The first part of the Intergovernmental Panel on Climate Change’s Sixth Assessment Report, described by UN Secretary General Antonio Guterres as “code red for humanity,” was released August 9 amidst a maelstrom of highly charged news stories.
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A recent report by the United Nations’ Intergovernmental Panel on Climate Change is a 4,000-page document viewed as the most comprehensive look at climate ever undertaken. Among the findings: “It is unequivocal that human influence has warmed the atmosphere, ocean and land.”
Climate change is real, it’s happening now, and it’s wreaking havoc across the world. So said a much-anticipated report released Monday by the U.N. Intergovernmental Panel on Climate Change that has inspired dire headlines and international hand-wringing over the starkest warnings yet about droughts, floods, fires, extreme heat, rising sea levels and melting ice.
The Intergovernmental Panel on Climate Change (IPCC) advises the world’s governments on climate change science, impacts and response strategies, and recently released their latest report on climate change science. It was the sixth in a series of scientific assessments that began in 1990.
“Engaging with art can make the world felt. And this feeling spurs thinking, connection and even action,” says Olafur Eliasson, the Danish-Icelandic climate-focused artist, about the power of art as activism.
As the Intergovernmental Panel on Climate Change (IPCC) released its Sixth Assessment Report, summarized nicely on these pages by Bob Henson, much of the associated media coverage carried a tone of inevitable doom.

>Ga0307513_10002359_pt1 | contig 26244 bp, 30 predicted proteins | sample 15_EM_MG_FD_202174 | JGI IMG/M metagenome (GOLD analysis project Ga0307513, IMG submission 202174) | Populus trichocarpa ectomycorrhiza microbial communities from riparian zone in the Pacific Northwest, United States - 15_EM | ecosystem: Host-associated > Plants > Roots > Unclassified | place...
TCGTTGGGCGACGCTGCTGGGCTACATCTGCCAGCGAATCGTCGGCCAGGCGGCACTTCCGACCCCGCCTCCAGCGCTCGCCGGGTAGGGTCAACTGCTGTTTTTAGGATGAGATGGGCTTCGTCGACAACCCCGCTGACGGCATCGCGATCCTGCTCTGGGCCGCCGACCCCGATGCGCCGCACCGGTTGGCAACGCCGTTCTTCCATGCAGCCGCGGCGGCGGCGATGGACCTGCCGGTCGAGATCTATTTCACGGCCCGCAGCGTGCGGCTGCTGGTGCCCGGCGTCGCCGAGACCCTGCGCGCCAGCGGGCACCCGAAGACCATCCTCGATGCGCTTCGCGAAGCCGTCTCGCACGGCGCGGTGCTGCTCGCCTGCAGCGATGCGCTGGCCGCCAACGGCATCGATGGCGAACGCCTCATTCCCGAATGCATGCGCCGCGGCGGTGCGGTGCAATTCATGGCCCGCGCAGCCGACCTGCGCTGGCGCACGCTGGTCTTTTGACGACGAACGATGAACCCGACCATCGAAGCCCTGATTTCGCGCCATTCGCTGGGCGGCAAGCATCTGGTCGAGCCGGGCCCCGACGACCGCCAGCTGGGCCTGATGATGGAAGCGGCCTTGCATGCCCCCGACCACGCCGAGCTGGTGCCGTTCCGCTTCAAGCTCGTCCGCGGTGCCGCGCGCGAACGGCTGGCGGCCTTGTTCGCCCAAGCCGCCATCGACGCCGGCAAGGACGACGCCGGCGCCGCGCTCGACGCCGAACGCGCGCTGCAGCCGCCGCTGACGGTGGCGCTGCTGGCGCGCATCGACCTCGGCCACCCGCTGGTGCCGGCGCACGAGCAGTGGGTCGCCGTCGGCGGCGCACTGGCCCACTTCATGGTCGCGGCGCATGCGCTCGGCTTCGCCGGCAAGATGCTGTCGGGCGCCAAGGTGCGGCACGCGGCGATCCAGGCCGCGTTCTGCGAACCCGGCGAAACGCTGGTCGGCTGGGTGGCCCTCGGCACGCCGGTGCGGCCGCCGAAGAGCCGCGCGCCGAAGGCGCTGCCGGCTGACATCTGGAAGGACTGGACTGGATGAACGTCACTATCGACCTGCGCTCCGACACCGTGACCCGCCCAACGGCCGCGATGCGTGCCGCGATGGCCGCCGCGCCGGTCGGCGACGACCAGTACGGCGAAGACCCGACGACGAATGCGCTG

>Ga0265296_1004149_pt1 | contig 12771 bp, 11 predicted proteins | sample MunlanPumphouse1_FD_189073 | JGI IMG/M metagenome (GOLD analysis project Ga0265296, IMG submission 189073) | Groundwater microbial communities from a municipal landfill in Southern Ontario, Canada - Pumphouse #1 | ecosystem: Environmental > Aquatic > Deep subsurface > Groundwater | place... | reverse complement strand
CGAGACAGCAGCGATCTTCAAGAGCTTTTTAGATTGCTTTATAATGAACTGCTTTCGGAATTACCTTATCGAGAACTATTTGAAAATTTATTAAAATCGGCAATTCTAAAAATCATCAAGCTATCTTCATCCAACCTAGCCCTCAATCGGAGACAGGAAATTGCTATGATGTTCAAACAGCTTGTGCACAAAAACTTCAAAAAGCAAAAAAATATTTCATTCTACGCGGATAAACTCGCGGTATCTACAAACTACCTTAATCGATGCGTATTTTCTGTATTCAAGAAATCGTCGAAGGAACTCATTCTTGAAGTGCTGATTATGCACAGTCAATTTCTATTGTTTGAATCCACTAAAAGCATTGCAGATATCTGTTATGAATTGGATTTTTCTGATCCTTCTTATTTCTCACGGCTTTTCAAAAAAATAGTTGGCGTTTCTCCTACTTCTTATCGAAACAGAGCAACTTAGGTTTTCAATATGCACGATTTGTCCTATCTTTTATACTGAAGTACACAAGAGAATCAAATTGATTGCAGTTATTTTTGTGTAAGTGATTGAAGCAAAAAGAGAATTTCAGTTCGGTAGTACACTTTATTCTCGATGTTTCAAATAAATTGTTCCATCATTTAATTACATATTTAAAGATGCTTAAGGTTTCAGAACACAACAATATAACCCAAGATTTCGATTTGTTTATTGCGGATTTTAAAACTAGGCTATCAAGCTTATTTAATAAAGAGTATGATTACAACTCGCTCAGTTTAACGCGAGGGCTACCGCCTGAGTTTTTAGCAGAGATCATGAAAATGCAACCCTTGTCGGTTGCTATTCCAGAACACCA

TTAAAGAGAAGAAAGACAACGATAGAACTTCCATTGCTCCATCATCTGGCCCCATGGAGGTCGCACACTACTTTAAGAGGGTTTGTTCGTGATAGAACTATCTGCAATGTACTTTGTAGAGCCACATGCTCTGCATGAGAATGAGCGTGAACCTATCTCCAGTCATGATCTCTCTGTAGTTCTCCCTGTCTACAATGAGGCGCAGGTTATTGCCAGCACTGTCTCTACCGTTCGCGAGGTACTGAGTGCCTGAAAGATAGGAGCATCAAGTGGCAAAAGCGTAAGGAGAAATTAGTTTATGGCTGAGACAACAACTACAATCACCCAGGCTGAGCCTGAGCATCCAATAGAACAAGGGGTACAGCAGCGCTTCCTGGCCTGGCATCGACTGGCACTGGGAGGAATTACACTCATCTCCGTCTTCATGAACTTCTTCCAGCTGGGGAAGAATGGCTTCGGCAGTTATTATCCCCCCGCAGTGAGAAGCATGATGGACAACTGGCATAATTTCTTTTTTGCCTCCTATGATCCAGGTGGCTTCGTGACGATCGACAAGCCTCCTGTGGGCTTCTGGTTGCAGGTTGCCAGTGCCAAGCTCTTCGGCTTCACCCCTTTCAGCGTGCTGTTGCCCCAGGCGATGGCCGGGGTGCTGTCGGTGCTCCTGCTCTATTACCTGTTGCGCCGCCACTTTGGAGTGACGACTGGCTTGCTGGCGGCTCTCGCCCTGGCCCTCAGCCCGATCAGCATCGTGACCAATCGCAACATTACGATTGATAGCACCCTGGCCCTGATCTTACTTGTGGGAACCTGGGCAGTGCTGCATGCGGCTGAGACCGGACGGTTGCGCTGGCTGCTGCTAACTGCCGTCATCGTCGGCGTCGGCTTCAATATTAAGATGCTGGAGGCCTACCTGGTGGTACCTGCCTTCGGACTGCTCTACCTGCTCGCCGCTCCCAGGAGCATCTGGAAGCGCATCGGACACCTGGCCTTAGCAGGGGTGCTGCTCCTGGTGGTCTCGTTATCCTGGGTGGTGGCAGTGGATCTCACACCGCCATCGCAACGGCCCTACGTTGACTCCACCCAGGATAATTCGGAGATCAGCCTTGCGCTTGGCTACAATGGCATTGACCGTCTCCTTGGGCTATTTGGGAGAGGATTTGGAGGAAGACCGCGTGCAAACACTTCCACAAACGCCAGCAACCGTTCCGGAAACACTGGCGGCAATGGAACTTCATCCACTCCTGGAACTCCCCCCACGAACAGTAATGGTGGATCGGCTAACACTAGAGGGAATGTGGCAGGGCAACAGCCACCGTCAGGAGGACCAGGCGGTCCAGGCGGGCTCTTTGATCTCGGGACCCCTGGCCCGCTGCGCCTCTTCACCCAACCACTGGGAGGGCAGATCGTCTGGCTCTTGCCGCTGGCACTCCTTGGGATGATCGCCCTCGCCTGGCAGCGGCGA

We all live in two worlds: a physical one and a social one. The new report of the Intergovernmental Panel on Climate Change, which was released on Monday, is ostensibly about the physical world. It states—even more clearly and forcefully than it has stated in all its reports back to 1995—that humans are wrecking that physical world. Setting it on fire.
Earth is getting so hot that temperatures in about a decade will probably blow past a level of warming that world leaders have sought to prevent, according to a report released Monday that the United Nations called a “code red for humanity.”
In so many ways, not much has changed since the United Nations Intergovernmental Panel on Climate Change (IPCC)—perhaps the premiere climate science-and-policy organization in the world—published its last major report in 2014. Just as it was seven years ago, the latest edition, published on Aug. 8, is largely gloomy in outlook, with grim warnings of what the future looks like given the self-destructive trajectory to which humanity seems to have committed itself.
IPCC climate report: Profound changes are underway in Earth’s oceans and ice – a lead author explains what the warnings mean
Humans are unequivocally warming the planet, and that’s triggering rapid changes in the atmosphere, oceans and polar regions, and increasing extreme weather around the world, the Intergovernmental Panel on Climate Change warns in a new report.